A trend that excites me is the continued focus on mindfulness in life coaching. It has become a buzzword, and people who don’t know the value of mindfulness may be sick of hearing about it, but mindfulness is truly the way to peace and equanimity. Our society has us convinced that, in order to be successful, we need to be rushing around accomplishing ten things at a time, yet that leaves one exhausted and feeling inadequate. In addition, instead of enjoying the simple things life has to offer, we are in our heads ruminating about the mistakes we made yesterday or worrying about the tasks we have yet to complete tomorrow. The truth is, the only thing we really have is now, this very moment. We squander what we have by living in our head instead of in the present. Mindfulness is a gift that allows us presence, awareness, livelihood. What more is there, really, than experiencing what is actually happening now?

What is one habit of yours that makes you more productive as an entrepreneur?

I think that organization is helpful in terms of productivity as a life coach, of course, but my productivity is enhanced simply by the passion that I have for the work of helping clients. If my work actually felt like work, if I wasn’t passionate about it, it would be much different in that I might need external motivation to participate. In my case, I do my life coaching job because I can’t not do it! The need to help people is visceral and part of who I am, something that I love and appreciate about myself. I think it’s a gift I got from my mother. She was a special education teacher and eventually a middle school principal, and my mother was always an inspiration to me. Everyone she worked with, from the students to the staff and student’s parents, loved her and her ability to get things done while demonstrating kindness, compassion, and humor. I try to be the same.

What advice would you give your younger self?

My younger self was quite serious and responsible. Today, I would tell her, “Don’t forget to play.” I remember timing myself as a young girl after school, seeing how quickly I could clean my bedroom. I think to myself now, “Why wasn’t I just playing with things instead of putting them away?” I know that it was my attempt to feel in control of something when other things felt out of control. I grew up too quickly and missed out somewhat on being carefree. I don’t have regrets because many gifts came from my little “adult-child.” I learned responsibility and organization early, became quite determined to succeed, and learned to observe and pick up on nuances, such as others’ emotions and behavioral patterns, which serves me well in my career as a life coach. Plus, the play that I may have denied myself then is manifesting now in my adulthood. For example, I love swinging at playgrounds, laughing (especially at myself), playing a lot of board games, and attending concerts and comedy shows with my husband and friends.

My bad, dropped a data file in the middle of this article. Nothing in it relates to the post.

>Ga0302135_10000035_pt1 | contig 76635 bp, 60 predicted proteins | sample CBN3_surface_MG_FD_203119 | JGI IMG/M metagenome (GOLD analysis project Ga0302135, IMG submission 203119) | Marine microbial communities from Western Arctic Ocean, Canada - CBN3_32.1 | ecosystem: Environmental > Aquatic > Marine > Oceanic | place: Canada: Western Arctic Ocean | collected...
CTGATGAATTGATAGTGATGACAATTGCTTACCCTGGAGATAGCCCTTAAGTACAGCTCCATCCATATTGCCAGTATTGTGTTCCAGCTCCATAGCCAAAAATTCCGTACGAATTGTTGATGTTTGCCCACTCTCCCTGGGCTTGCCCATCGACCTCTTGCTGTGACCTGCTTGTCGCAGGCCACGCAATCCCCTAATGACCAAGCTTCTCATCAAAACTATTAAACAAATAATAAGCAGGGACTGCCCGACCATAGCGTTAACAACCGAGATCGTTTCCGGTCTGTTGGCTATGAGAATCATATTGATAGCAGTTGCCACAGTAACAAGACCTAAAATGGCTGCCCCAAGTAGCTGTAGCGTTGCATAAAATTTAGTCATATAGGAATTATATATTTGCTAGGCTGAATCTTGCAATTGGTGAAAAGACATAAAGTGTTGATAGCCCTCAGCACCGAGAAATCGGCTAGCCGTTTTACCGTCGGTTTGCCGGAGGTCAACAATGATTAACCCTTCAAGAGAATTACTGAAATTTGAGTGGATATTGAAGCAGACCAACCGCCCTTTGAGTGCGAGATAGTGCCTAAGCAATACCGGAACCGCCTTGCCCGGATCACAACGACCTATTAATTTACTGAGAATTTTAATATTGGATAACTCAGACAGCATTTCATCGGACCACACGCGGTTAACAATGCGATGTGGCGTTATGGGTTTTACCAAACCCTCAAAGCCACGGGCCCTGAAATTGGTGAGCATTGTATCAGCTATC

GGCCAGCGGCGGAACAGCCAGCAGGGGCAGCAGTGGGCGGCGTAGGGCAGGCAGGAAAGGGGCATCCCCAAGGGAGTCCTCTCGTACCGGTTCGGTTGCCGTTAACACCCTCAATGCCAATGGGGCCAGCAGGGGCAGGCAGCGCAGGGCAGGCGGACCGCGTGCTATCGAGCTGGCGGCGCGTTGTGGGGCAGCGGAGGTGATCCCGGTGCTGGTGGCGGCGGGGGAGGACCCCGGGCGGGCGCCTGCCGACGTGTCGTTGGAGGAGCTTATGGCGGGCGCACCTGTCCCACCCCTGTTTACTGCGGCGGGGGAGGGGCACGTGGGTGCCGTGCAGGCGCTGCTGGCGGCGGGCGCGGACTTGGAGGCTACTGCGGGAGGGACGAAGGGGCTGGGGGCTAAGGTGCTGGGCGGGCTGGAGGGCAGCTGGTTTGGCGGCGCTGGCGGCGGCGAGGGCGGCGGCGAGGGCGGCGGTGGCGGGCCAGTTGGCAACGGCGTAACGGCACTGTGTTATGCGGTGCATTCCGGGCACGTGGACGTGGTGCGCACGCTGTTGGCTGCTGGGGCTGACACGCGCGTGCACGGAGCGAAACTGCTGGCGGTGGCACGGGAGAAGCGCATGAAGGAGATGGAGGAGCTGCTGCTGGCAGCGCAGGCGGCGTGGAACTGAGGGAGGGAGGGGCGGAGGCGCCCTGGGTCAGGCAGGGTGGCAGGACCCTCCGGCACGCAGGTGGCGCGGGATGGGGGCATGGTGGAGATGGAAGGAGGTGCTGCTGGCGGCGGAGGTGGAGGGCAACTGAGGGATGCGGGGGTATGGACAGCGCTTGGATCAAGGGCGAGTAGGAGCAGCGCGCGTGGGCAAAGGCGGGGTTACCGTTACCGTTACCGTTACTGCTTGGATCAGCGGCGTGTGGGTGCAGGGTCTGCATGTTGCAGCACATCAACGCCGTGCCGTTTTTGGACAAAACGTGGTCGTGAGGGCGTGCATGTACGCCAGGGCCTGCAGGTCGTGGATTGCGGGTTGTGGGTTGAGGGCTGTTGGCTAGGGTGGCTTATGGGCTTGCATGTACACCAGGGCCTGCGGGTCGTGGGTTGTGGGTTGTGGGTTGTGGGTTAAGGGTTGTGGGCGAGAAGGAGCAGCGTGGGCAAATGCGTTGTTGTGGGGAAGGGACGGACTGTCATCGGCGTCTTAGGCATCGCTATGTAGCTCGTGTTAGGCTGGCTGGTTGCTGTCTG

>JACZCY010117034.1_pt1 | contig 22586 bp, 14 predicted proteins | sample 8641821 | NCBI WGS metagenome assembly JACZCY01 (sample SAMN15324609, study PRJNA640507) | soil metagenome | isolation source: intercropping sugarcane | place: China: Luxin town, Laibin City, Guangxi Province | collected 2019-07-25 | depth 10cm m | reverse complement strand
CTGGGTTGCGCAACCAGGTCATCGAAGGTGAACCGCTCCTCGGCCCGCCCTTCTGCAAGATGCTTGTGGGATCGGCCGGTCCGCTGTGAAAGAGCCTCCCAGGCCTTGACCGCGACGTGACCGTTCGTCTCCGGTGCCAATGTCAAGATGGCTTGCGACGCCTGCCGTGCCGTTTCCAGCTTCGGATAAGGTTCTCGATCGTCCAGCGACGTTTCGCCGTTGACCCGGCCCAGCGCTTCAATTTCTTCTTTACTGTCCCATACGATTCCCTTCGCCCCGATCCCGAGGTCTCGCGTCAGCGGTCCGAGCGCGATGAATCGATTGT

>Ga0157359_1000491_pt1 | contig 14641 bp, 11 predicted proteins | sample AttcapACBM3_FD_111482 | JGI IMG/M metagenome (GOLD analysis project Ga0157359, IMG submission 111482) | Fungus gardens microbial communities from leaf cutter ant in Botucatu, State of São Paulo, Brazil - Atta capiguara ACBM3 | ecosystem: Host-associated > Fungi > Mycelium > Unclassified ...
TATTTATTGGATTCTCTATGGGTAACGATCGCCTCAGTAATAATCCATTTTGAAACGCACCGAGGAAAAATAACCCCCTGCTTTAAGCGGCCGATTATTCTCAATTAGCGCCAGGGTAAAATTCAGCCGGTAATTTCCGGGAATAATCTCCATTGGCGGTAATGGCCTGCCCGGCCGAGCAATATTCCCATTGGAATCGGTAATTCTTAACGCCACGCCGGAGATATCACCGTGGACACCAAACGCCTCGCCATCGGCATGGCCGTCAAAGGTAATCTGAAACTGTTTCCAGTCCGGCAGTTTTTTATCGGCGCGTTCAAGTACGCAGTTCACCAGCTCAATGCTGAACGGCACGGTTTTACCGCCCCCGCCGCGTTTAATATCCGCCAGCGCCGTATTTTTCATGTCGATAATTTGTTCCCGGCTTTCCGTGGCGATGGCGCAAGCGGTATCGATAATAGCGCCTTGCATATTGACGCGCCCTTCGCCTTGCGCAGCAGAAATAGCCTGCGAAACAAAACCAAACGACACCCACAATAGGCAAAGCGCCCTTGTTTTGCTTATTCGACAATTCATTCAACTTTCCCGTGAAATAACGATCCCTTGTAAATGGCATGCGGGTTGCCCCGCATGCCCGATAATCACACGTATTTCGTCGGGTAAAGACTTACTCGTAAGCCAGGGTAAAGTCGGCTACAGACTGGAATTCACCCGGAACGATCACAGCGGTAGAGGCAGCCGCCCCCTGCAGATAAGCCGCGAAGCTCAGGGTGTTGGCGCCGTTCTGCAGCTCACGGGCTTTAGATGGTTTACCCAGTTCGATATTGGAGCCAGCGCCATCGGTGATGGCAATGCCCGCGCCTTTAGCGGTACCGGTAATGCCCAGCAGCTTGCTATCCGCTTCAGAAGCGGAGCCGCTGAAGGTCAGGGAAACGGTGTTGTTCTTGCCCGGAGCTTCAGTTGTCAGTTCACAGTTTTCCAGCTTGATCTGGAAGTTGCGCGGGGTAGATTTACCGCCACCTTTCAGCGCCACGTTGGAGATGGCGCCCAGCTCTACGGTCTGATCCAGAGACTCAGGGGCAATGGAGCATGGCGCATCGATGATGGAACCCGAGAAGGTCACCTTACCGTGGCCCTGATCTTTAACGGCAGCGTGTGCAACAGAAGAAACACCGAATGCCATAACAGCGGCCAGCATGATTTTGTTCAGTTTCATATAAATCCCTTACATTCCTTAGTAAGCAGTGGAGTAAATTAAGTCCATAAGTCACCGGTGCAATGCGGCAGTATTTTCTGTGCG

Tell us something that’s true that almost nobody agrees with you on.

One thing that I am adamant about is not terminating or “firing” a life coaching client if the client is a no-show or misses a couple of appointments. Many life coaches and doctors have a strict policy of terminating clients if they are late to several appointments, especially if they miss several sessions in a row. This is, undoubtedly, money-driven, for those other life coaches and doctors. But, I find it quite disgusting and counter-productive. Those other life coaches and doctors may say, “having consequences like terminating the client relationship will help the client take responsibility for showing up.” While that may be appropriate “tough love” for some clients, it may be completely inappropriate for other clients. For example, a life coaching client who is struggling with addiction, social anxiety, or fears of abandonment, missing an appointment or two may be beyond the current ability of the client to control. And, terminating the client relationship could make the client not want to seek help in the future. For me, if a life coaching client misses a couple appointments due to an inability to get out of bed, instead of terminating the client, I would call the client to let the client know I was sorry to hear that the client was struggling and would work with the client on options for having the client make the next appointment time.

As an entrepreneur, what is the one thing you do over and over and recommend everyone else do?

I am focused on working with the life coaching clients that I currently have rather than looking ahead and focusing on recruiting new clients. I think that some life coaches focus so much on growing their client list, and it’s possible they might not spend adequate time on working with the clients that they already have. I have found that investing time and focusing attention on the clients I already have pays off in other ways. For example, client retention and satisfaction are important both to me and to my clients. In addition, referrals from current clients who work with me are more effective than advertisements. Focusing on my current life coaching clients also helps with integrity and authenticity. My primary goal as a life coach is not to make money, rather, my primary goal as a life coach is to really help people. Unfortunately, some people in the helping professions have lost sight of that, especially with the pressures of large clinics to make money.

What is one strategy that has helped you grow your business?

I have primarily grown my life coaching business from referrals by existing and former clients. When I help one of my life coaching clients accomplish a significant goal or overcome a challenging obstacle, that client often tells her family members, friends, or work colleagues how life coaching helped her do that. While I do adverse her life coaching services, it’s always rewarding to me when I receive a referral from an existing client, validating the work that I have done for that client.

What is one failure you had as an entrepreneur, and how did you overcome it?